Yarrow is in line to become first STHS player drafted since Bruso
Has it really been eight years?
That is the last time a South Shore baseball player was selected in the Major League Baseball Draft. The San Francisco Giants took Greg Bruso, a boyhood Giants’ fan, in the 16th round of the 2002 draft.
South Shore’s draft-less streak may come to an end next week when first-year amateur selections take place over three days. Local draft followers have an added interest this June: Will a major league club pluck a high school player from the mountain community for the first time?
San Francisco Dons’ third baseman Stephen Yarrow and South Tahoe High senior pitcher Max DeLallo are considerations for the 50-round first-year player draft.
With three college seasons under his belt, Yarrow, a former South Tahoe High shortstop, appears to be a cinch to be drafted somewhere during the Monday-through-Wednesday selection period.
“All of the area scouts are saying anywhere from the fourth to the 12th round,” Yarrow said by phone from Chicago on Thursday night. “I’m feeling really good and excited about the upcoming week. It’s something I’ve been dreaming about since I was a little kid.”
If a big-league team takes Yarrow early, he likely won’t be heading back to USF for his senior season.
“If I’m taken in the fourth, fifth or sixth round, I’ll definitely sign. Anything beyond it would be a pretty big decision whether I’d go or come back to school for my senior year,” Yarrow said.
The Milwaukee Brewers took the final shot to look at Yarrow in person before the draft. Milwaukee worked out Yarrow on Saturday at Miller Park – an answered dream for the former South Tahoe High slugger.
The Oakland A’s also asked Yarrow to try out on Saturday, but he made a commitment to Milwaukee first. Earlier in the week, the Mariners hoped to look at him, too, but Yarrow was tied up with USF’s end-of-the-season banquet.
Yarrow hammered a West Coast Conference-leading 16 home runs and was third in total bases with 129. The 6-foot-4 power hitter was leading the Dons in hitting for most of the season until he struggled in the final weekend of the season at Pepperdine and finished with a .310 average. His 16 homers, three triples, 46 RBI and .635 slugging average led the Dons.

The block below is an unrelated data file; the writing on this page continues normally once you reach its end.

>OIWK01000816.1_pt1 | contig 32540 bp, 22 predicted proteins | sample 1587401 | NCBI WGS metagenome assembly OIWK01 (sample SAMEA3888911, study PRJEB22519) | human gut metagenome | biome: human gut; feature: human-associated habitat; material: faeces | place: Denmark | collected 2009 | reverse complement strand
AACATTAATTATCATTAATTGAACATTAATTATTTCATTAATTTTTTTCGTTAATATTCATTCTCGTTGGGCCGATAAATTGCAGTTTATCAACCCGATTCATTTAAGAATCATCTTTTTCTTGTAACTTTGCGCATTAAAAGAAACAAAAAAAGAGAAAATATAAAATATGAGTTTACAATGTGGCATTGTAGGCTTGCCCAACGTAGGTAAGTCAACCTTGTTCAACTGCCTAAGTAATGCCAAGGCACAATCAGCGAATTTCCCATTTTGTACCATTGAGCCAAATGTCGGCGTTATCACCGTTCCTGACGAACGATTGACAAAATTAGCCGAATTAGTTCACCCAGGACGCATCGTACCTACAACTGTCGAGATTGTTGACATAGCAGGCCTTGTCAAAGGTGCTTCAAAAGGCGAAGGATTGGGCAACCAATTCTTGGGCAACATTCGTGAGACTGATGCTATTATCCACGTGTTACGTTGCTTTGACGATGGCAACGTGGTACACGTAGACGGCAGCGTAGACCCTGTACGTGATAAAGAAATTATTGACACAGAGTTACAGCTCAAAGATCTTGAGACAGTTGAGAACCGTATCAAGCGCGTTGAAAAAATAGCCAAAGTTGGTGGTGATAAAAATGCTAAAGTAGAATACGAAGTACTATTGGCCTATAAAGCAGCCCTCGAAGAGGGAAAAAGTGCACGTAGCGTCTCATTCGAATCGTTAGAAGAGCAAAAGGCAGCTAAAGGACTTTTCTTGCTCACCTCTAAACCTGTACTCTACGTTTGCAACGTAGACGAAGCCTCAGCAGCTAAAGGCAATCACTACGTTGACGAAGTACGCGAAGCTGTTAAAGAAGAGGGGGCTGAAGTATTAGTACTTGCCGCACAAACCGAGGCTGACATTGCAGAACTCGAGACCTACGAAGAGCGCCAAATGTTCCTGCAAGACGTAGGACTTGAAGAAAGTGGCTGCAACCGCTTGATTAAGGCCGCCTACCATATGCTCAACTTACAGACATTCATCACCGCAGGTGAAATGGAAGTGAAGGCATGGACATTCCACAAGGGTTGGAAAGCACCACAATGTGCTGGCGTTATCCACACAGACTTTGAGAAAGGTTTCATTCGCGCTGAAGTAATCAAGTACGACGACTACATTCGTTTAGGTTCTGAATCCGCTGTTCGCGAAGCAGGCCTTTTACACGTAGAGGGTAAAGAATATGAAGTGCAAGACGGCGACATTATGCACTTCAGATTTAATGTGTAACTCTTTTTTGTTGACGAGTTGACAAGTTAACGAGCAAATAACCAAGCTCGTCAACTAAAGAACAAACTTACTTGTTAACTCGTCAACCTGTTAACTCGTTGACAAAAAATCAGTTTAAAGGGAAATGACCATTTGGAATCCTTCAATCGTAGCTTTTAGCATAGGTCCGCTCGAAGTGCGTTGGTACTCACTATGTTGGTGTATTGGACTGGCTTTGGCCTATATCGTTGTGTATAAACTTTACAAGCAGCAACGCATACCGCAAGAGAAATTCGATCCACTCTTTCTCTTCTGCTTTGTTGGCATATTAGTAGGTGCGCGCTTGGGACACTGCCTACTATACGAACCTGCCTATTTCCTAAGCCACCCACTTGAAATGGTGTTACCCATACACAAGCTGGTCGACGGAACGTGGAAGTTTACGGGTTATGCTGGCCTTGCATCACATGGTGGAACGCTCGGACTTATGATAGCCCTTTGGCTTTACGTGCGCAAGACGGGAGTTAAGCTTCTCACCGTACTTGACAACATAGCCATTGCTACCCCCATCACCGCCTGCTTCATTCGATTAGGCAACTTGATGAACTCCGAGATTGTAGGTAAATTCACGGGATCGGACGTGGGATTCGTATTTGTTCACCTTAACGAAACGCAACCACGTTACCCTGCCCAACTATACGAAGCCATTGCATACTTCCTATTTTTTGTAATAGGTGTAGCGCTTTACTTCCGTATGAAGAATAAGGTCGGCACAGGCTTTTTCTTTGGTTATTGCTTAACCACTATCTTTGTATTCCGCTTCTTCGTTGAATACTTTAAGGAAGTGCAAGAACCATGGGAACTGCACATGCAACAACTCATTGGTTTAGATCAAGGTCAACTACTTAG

“I think I accomplished most of my goals,” Yarrow said. “I would have liked a little more success at the end of the season, but I can’t change anything about it. My aptitude for the game increased, and I learned a lot about myself.”
Yarrow said that signing bonuses for fourth-round selections are typically around $250,000 and $60,000 for 12th-round picks.
“USF is an expensive school, so $60,000 wouldn’t be worth it,” Yarrow said. “I would be fine going back and finishing my degree and playing for the coaching staff that we have here.”
DeLallo appears to be a long shot to become the first South Tahoe player to be drafted out of high school. The hard-throwing DeLallo compiled a 3-6 record and 4.89 earn run average, but his numbers are deceiving since he pitched for a cellar-dwelling team that committed a bushel of errors behind him.
“That’s every little kid’s dream, to make the pros,” DeLallo said. “If I work hard enough I could see myself with a future in Major League Baseball. It’s all about how hard I work and push myself.”
The 6-foot-3 DeLallo attracted the attention of a Chicago Cubs’ scout and Western Nevada College coaches after tossing gems against Damonte Ranch and Douglas early in the season. In a 3-1 loss to Douglas, DeLallo allowed just two hits and fanned 12 Tigers. But his most impressive outing was a school-record 17-strikeout performance against North Valleys – a 5-4 victory that was his last of the season.
South Tahoe coach Don Amaral doesn’t believe DeLallo will be drafted.
“I don’t think so. I haven’t been asked to fill out any papers on him,” Amaral said. “He’s a great, great athlete, the hardest worker I’ve ever been around.”
In the weeks leading up to the draft, DeLallo decided to commit to the Western Nevada College program. But he has yet to sign with WNC.
The South Shore’s last professional baseball player, Bruso, lasted five seasons in the minor leagues, rising to the Double-A ranks in the Giants’ and Milwaukee Brewers’ organizations. With pinpoint control Bruso gathered a long list of memories in pro ball after an All-America senior season at UC Davis. He started on the mound in the deciding game of the Southern League championship series, he was a Giants’ organizational player of the month, he registered five wins and produced a 3.42 ERA in the Double-A Eastern League and registered a Northwest League-best 1.99 ERA in his first season in the pros in 2002.
Baseball fans can follow the draft live at mlb.com.
Yarrow won’t be.
“I’ll be at home, but I’m thinking about going golfing so I won’t have to think about it,” Yarrow said. “I don’t want to sit by the computer and watch the picks go down.
“I’ll have my cell phone with me, but I’m probably going to play terrible.”
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